As with any Chinese meal, it usually ends with rice and I was glad our host replaced it with something other than waxed meat rice (which was on all the set menus).  I will call this Seafood Fried Rice with Ebiko since the fried rice had prawns and crab meat in it.  This was an excellent fried rice because the rice was well fried and then there was the burst of crunch provided by the ebiko but as I took more spoonfuls of the rice, I realised the crunch came from something more.  Initially, I thought it was those tiny fried silver fish but it didn't have that saltish aftertaste.  It was only when writing this (and taking a closer look at the photo I took, the lights were too dim at the restaurant) that I realised they were some kind of crispy puffed rice. That crunchy texture made the fried rice so much more scrumptious.  I'd usually be full by the time the rice dish emerges but I wasn't going to give up on this delicious fried rice...I had seconds...hee..hee. ^.^

A sweet ending of Chilled Sea Coconut with Longan & Peach Gum ended our meal on a high.  I'm usually not a fan of a chilled sea coconut dessert but I did enjoy the inclusion of peach gum (with a jelly-like consistency that's actually the resin secreted from the bark of the Chinese peach tree) in this tong sui.

Of course, let's not forget a little one's first birthday, we had a chocolaty cake...what else but a Mickey Mouse cake in the Year of the Rat.

My Personal Opinion

Hee Lai Ton is a long established name that's probably more well-known to the older generation before us. Judging from the crowd, it's obvious their reputation (and taste) has not faded over the years (though, at times, their service may be slightly wanting).  We occupied a private room with two tables and we didn't experience any lack of service that day.

There wasn't a dish I didn't like...but my favourite dish had to be the Four Treasures Soup (I've not had soup that good for a long time) followed by the fried rice and steamed fish...and the ice plant too.

The place may be an old classic (so look beyond the old-fashioned decor and ambience) but they still dish out good food.  Certainly wouldn't mind returning for more meals! ^.^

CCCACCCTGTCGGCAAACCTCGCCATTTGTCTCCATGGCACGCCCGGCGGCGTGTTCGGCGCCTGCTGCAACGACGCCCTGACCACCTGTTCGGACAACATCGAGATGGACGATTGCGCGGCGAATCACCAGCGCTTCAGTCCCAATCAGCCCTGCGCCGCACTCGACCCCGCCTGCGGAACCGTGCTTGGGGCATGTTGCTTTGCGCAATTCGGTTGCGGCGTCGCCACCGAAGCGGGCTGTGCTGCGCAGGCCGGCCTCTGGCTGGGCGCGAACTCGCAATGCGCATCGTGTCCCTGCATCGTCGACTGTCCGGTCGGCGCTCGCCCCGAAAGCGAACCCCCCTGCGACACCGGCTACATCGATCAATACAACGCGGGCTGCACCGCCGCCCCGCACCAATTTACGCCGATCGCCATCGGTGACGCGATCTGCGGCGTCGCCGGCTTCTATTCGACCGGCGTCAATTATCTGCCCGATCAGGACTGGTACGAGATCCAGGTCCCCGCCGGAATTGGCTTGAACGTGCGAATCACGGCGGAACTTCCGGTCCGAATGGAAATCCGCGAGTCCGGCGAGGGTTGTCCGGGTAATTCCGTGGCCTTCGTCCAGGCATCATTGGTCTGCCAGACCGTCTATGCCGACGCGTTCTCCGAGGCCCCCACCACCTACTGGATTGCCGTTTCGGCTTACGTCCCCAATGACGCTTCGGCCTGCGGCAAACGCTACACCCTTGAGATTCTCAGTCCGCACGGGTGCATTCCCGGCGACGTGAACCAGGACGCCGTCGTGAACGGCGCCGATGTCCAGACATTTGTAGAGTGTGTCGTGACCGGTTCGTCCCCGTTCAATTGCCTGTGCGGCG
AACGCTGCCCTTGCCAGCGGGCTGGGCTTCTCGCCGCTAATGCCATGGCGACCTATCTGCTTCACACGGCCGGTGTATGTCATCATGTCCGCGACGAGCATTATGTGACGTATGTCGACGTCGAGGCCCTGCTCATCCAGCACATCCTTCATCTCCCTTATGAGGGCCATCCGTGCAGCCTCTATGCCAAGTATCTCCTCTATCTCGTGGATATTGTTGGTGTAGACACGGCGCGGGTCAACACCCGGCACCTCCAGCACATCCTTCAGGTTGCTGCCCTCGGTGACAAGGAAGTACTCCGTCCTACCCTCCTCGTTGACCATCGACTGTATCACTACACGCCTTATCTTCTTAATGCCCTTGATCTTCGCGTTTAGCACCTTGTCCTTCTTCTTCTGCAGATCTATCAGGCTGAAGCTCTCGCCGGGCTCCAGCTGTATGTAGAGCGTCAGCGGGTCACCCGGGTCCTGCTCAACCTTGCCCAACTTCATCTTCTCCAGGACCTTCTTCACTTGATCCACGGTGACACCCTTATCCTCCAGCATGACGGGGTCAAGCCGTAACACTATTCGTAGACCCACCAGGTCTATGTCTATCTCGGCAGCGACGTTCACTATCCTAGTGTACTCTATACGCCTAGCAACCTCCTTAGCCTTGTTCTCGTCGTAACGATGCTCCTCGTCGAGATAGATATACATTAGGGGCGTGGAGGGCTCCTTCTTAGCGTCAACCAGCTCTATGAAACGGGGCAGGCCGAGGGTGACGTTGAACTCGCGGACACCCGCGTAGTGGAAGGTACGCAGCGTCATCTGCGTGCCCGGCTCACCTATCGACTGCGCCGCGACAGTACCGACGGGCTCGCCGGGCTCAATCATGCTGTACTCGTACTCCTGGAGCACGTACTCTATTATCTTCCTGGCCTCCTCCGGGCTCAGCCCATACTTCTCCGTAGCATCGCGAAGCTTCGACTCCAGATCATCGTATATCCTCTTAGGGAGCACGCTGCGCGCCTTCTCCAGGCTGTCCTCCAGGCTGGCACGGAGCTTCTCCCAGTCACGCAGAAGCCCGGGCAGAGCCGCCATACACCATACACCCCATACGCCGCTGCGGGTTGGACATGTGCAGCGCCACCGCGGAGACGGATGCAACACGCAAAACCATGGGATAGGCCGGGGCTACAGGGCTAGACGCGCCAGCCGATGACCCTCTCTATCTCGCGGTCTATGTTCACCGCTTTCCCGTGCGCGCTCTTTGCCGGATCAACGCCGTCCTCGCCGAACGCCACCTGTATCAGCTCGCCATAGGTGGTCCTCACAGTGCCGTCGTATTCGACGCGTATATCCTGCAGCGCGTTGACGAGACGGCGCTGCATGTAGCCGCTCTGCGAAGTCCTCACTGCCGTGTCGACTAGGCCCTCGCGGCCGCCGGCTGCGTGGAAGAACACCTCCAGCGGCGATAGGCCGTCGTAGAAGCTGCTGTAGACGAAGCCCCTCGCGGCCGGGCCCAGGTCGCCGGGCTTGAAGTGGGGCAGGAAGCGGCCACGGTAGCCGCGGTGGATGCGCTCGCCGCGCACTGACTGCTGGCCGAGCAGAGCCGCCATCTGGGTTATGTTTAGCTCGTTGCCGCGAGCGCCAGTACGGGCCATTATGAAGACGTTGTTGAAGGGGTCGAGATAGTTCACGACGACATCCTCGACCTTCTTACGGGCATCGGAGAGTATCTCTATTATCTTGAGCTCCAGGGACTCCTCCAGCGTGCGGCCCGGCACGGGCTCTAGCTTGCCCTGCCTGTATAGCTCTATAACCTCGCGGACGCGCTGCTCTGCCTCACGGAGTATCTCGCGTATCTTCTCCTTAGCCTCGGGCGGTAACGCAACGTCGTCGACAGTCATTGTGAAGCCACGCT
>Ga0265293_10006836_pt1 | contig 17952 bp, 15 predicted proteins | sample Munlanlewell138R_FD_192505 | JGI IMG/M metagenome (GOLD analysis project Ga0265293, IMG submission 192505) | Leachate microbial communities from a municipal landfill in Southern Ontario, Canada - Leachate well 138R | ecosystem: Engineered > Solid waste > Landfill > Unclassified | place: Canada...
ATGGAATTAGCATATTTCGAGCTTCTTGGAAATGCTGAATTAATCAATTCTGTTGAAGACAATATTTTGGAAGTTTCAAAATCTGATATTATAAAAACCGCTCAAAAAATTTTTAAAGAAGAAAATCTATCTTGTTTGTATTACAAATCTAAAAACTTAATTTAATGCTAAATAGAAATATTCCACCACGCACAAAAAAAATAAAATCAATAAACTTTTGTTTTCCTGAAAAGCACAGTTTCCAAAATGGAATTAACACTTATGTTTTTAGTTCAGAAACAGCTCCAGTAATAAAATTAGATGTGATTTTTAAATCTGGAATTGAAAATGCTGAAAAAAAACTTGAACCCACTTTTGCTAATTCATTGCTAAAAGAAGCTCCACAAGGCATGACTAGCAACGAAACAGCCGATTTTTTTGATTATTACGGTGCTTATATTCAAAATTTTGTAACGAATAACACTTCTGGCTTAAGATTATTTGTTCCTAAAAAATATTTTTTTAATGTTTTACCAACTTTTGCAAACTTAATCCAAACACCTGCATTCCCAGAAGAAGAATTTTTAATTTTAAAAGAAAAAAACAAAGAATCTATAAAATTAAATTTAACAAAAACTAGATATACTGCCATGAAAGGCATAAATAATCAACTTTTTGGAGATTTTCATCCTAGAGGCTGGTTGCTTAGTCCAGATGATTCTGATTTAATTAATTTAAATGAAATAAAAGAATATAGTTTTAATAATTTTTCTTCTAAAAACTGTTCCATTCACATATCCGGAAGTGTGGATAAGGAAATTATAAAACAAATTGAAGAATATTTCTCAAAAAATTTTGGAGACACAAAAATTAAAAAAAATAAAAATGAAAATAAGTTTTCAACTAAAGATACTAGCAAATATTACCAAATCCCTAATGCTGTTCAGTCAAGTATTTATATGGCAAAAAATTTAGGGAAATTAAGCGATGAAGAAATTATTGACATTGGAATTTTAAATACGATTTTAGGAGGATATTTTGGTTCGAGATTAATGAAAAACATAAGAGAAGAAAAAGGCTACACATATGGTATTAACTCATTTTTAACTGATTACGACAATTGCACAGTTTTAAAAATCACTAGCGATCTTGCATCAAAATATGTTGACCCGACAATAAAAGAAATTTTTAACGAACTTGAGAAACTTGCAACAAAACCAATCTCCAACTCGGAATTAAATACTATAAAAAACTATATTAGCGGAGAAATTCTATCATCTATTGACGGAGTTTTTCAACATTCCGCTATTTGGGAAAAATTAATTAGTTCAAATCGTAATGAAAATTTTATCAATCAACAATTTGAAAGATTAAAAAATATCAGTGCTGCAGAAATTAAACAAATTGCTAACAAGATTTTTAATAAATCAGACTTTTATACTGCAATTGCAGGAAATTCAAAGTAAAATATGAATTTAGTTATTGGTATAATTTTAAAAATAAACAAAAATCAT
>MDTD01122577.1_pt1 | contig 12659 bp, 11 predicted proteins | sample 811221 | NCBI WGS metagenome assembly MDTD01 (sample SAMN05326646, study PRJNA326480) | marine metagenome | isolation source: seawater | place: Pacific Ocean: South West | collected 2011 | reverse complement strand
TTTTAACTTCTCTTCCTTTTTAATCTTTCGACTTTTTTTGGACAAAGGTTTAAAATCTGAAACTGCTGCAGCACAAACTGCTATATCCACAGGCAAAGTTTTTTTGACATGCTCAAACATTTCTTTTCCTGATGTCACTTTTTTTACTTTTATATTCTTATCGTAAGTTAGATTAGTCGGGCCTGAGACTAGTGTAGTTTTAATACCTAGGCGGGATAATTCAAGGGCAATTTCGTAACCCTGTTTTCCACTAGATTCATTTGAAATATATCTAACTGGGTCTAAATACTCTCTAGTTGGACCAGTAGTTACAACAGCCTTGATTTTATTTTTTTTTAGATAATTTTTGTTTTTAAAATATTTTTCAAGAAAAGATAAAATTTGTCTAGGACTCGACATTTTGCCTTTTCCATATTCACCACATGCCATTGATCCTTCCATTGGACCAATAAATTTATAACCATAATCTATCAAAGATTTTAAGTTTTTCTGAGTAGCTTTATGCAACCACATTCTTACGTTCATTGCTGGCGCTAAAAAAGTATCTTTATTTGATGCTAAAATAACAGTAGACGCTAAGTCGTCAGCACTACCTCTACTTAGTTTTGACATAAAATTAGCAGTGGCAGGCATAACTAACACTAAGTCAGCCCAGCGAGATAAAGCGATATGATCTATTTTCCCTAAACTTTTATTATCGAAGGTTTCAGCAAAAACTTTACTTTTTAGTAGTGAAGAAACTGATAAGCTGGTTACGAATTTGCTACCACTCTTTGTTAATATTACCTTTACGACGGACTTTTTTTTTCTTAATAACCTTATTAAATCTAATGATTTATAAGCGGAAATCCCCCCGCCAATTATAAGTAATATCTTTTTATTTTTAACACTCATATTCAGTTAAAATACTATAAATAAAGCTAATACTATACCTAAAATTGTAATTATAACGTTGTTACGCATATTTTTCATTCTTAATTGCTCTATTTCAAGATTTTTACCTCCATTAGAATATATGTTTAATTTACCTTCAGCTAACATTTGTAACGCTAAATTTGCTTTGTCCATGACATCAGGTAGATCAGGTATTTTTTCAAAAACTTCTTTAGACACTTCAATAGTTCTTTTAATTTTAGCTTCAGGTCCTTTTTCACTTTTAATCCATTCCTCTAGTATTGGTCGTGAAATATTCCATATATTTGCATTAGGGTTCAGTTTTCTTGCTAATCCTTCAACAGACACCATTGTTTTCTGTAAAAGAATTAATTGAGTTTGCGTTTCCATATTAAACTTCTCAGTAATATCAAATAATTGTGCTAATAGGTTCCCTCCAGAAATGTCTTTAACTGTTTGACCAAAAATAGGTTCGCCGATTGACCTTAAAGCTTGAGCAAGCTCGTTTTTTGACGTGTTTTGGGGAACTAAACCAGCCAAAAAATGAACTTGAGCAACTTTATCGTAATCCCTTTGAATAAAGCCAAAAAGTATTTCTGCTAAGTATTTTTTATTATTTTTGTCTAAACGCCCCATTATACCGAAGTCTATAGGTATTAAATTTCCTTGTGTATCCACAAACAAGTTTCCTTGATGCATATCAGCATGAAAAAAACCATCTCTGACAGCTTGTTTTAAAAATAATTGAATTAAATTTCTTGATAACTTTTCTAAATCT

Hee Lai Ton Restaurant (Pudu)
3rd Floor Shaw Parade
Jalan Changkat Thambi Dollah
Off Jalan Pudu
55100 Kuala Lumpur
Tel: 03-2148 8666

Monday, 17 February 2020

A Reunion At Home

For the second year in a row, we had a home-cooked reunion lunch at one of my sisters-in-law's house and brought my mother-in-law from the nursing home to join in the festivities.

Last year, I cooked five dishes but since my sister-in-law made three (and added one more later) this, I was only required to contribute two this year.  So, here were the dishes that graced our reunion table that afternoon....everything from chicken to duck, pork to prawns, mushrooms to vegetables.

#1 - Yee Sang

In conjunction with any CNY celebrations, it's common to see Yee Sang making an appearance.  It's always a good omen to start with a toss to prosperity for the coming year.

So, lo hei....or toss as high as you can while uttering auspicious wishes for good luck and fortune ahead! ^_~

#2 - Roast Chicken Wings

When you see a dish of Roast Chicken Wings, it has my name all over it.  It's a sweat-free and fail-proof dish that I've made many times...and, most importantly, it uses the, no splattering of any kind and with very little cleaning to do...ah, my kind of dish to make! ;)